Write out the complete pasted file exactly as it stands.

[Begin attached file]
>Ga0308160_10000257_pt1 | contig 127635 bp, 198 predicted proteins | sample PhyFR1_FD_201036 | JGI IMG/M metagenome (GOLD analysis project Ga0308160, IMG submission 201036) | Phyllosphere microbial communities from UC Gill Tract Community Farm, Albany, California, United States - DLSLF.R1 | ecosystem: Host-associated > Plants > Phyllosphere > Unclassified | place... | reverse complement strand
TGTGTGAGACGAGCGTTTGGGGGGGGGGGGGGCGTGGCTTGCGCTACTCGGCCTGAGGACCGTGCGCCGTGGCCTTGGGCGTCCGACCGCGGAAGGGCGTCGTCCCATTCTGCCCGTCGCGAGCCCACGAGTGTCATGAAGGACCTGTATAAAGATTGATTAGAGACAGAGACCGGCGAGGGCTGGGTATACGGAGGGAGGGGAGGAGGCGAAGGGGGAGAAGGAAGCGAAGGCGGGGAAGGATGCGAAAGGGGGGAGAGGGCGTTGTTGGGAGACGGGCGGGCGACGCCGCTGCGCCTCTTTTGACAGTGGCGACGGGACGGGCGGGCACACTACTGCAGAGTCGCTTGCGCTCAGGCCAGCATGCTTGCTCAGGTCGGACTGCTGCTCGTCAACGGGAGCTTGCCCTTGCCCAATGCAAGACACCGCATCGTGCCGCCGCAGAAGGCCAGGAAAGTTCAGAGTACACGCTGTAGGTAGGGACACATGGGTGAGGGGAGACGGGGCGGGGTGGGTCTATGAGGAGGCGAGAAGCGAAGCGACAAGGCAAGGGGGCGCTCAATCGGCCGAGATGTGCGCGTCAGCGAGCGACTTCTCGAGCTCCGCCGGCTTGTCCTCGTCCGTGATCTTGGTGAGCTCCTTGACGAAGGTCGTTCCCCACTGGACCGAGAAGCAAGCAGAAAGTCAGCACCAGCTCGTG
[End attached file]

>Ga0308160_10000257_pt1 | contig 127635 bp, 198 predicted proteins | sample PhyFR1_FD_201036 | JGI IMG/M metagenome (GOLD analysis project Ga0308160, IMG submission 201036) | Phyllosphere microbial communities from UC Gill Tract Community Farm, Albany, California, United States - DLSLF.R1 | ecosystem: Host-associated > Plants > Phyllosphere > Unclassified | place... | reverse complement strand
TGTGTGAGACGAGCGTTTGGGGGGGGGGGGGGCGTGGCTTGCGCTACTCGGCCTGAGGACCGTGCGCCGTGGCCTTGGGCGTCCGACCGCGGAAGGGCGTCGTCCCATTCTGCCCGTCGCGAGCCCACGAGTGTCATGAAGGACCTGTATAAAGATTGATTAGAGACAGAGACCGGCGAGGGCTGGGTATACGGAGGGAGGGGAGGAGGCGAAGGGGGAGAAGGAAGCGAAGGCGGGGAAGGATGCGAAAGGGGGGAGAGGGCGTTGTTGGGAGACGGGCGGGCGACGCCGCTGCGCCTCTTTTGACAGTGGCGACGGGACGGGCGGGCACACTACTGCAGAGTCGCTTGCGCTCAGGCCAGCATGCTTGCTCAGGTCGGACTGCTGCTCGTCAACGGGAGCTTGCCCTTGCCCAATGCAAGACACCGCATCGTGCCGCCGCAGAAGGCCAGGAAAGTTCAGAGTACACGCTGTAGGTAGGGACACATGGGTGAGGGGAGACGGGGCGGGGTGGGTCTATGAGGAGGCGAGAAGCGAAGCGACAAGGCAAGGGGGCGCTCAATCGGCCGAGATGTGCGCGTCAGCGAGCGACTTCTCGAGCTCCGCCGGCTTGTCCTCGTCCGTGATCTTGGTGAGCTCCTTGACGAAGGTCGTTCCCCACTGGACCGAGAAGCAAGCAGAAAGTCAGCACCAGCTCGTG